Not only can sociobiology explain the world, but Wilson contends that it can save the world as well. He believes: "The key to unification is consilience...literally a 'jumping together' of knowledge as a result of the linking of facts and fact-based theory across disciplines to create a common groundwork of explanation" (3).

Wilson believes that natural science can link all other disciplines together. Sociobiology is a reflection of this in that it attempts to bring the elements of both natural and social sciences together. If everyone were to have a fundamental understanding of science, there would be revolution and enlightenment; people would change, public policy would change. We would have the knowledge needed to see the world as it is, to understand why people act the way they do. In an interview, Wilson says: "All that sociobiology can do, in my opinion, is to tell us more about where we came from, what we've got, what our predispositions are, as an aid in the cost-benefit analysis that goes into any discussion of our future goals. That's what a large part of politics and social planning is all about: what our goals are, what we want to achieve beyond mere survival" (4).

CONCLUSION

By reducing love, religion, racism, etc, to the laws of science, sociobiology seems to undervalue the importance of the sacred and overlook personal agency. But a point that Wilson makes repeatedly is that sociobiology does not attempt to lay out a moral foreground, to claim that warfare and racism are acceptable because they are innate to human beings. If we are aware of our predispositions, then we can try to overcome them. If anything were to lead to world peace, it would probably be consilience.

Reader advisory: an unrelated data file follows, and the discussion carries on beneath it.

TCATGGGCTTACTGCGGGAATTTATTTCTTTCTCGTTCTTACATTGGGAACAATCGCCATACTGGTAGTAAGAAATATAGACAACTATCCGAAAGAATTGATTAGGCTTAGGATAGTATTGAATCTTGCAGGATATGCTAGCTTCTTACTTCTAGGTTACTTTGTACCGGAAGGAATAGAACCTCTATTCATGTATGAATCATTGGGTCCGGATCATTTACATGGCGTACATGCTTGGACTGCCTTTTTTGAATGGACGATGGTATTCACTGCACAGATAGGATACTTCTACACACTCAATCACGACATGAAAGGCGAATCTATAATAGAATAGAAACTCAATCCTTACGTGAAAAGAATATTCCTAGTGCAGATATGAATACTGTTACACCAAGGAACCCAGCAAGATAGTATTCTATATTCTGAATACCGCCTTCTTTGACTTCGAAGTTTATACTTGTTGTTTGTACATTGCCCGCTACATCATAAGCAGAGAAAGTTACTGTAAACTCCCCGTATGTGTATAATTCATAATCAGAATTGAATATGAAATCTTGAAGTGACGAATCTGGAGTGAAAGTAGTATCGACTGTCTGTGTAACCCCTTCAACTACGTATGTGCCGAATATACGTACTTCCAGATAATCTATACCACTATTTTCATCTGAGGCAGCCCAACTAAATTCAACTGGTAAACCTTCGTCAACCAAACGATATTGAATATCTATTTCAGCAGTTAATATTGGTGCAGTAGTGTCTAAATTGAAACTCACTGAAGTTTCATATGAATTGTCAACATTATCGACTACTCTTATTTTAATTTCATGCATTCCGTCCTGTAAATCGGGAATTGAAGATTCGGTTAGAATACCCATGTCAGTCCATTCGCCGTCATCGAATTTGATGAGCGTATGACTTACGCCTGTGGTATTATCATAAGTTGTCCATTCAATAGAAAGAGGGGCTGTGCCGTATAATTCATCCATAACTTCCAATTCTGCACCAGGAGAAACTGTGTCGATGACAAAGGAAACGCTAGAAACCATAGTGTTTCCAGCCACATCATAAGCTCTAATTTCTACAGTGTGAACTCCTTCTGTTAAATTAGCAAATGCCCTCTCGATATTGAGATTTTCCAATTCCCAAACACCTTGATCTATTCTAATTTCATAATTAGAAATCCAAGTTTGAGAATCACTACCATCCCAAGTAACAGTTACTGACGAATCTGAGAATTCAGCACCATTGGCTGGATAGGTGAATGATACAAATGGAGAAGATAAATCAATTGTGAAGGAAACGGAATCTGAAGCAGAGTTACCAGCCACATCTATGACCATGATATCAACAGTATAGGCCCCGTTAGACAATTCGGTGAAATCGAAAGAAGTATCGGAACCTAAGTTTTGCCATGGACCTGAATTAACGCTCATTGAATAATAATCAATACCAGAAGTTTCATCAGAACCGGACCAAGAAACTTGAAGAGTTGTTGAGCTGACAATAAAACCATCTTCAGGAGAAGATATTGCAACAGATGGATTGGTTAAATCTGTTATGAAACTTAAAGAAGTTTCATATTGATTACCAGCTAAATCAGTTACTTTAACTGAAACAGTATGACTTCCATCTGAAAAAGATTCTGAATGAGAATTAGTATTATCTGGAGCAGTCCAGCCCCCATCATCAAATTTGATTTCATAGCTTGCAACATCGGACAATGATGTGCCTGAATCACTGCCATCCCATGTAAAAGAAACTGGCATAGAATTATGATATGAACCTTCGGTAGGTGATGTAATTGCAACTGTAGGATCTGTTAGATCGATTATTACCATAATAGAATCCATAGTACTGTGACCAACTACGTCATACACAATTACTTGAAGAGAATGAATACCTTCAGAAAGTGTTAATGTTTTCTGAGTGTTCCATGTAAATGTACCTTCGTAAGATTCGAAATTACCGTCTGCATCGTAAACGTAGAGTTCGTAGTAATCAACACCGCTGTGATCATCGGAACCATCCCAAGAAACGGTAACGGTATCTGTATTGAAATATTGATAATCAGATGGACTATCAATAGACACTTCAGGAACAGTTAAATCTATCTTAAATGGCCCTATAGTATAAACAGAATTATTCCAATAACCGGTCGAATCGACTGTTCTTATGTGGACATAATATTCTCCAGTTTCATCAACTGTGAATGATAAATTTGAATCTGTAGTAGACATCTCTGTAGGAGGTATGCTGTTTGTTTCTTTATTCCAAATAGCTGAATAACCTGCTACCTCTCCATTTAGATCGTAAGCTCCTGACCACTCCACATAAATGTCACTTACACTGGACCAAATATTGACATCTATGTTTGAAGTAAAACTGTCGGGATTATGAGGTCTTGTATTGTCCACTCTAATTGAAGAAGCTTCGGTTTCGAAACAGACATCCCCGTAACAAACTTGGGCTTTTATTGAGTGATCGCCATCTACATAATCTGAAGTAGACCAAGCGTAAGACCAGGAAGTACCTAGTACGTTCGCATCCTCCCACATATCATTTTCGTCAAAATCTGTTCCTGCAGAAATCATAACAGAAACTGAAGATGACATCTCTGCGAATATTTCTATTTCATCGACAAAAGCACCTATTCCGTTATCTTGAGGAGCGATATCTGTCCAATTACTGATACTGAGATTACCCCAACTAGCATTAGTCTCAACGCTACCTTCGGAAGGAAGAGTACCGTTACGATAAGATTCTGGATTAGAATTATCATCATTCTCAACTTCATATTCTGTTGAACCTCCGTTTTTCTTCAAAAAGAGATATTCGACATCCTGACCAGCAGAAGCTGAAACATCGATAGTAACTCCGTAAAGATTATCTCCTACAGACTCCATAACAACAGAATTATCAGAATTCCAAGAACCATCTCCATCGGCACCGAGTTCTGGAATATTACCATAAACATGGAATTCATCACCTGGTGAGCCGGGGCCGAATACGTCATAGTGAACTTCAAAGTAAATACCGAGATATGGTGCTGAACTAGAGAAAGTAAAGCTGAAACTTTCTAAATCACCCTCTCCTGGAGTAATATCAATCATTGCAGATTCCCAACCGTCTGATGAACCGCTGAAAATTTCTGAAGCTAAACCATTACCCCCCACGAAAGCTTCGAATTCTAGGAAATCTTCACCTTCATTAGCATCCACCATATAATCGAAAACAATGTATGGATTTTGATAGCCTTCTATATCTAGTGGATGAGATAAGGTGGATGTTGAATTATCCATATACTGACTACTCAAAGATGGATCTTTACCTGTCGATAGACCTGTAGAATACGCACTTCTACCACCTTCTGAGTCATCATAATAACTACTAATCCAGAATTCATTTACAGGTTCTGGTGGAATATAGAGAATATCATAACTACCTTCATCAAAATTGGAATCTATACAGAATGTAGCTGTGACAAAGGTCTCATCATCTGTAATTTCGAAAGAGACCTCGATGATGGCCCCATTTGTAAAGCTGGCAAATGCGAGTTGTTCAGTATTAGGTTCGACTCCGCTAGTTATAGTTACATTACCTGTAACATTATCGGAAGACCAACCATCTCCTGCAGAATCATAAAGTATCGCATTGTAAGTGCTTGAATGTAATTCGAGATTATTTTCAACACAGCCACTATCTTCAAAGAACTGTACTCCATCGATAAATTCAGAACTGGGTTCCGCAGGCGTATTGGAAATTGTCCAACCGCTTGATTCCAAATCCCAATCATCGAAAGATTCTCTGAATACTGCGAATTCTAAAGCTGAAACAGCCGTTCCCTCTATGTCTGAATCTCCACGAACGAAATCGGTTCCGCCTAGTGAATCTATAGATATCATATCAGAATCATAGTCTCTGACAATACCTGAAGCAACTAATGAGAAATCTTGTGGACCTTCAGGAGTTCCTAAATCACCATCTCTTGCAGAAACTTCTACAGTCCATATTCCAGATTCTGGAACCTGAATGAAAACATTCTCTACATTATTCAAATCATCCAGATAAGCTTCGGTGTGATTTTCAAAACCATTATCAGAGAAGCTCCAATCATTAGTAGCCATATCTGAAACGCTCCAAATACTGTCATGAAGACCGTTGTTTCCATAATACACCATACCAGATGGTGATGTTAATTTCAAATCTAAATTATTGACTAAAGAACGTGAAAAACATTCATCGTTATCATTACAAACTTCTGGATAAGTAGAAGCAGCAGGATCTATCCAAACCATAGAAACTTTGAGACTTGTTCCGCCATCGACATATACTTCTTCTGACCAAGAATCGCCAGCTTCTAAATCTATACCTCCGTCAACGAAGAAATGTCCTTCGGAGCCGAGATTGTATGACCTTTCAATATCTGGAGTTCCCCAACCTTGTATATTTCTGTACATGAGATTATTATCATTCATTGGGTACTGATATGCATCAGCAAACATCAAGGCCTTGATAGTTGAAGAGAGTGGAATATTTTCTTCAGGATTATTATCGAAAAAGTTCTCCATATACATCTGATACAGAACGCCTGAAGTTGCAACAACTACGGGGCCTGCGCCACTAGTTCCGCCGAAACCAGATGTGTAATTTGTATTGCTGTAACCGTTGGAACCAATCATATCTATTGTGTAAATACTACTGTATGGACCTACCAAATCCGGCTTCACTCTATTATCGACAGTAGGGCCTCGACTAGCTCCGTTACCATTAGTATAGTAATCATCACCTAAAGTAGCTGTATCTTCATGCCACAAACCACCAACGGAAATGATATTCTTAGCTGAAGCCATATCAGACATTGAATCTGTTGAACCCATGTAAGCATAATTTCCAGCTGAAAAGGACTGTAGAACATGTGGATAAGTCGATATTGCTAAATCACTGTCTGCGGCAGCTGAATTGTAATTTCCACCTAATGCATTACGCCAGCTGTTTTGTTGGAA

Of course, like all disciplines, sociobiology has flaws, it is dangerous for any discipline to make such homogenizing statements; but I think it is grounded in something quite revolutionary and promising. Initially, I thought Wilson was merely making sweeping generalizations. I understood why after the publication of his first book, students at Harvard petitioned to have him fired. And aside from the fact that he deals harsh blows to liberal educations (because they do not properly incorporate science), there is beauty and validity in his arguments. If the theories of sociobiology and consilience were to spread, the challenges would be to use the knowledge to improve the world and to somehow find beauty and magic alongside the presence of science.

WWW Sources

1)"The Origin of War: Biological and Anthropological Theories, by Doyne Dawson, This is an article from the journal, History and Theory. It was retrieved from the Wilson Index off the Bryn Mawr Library homepage

2)Sociobiology, This page is off the Shippensburg University homepage

3)Back from Chaos by Edward O. Wilson, This page is off the site called: The World, A Public Information Utility

4)E.O. Wilson: Genetic Destiny, This page is off the site called: Omni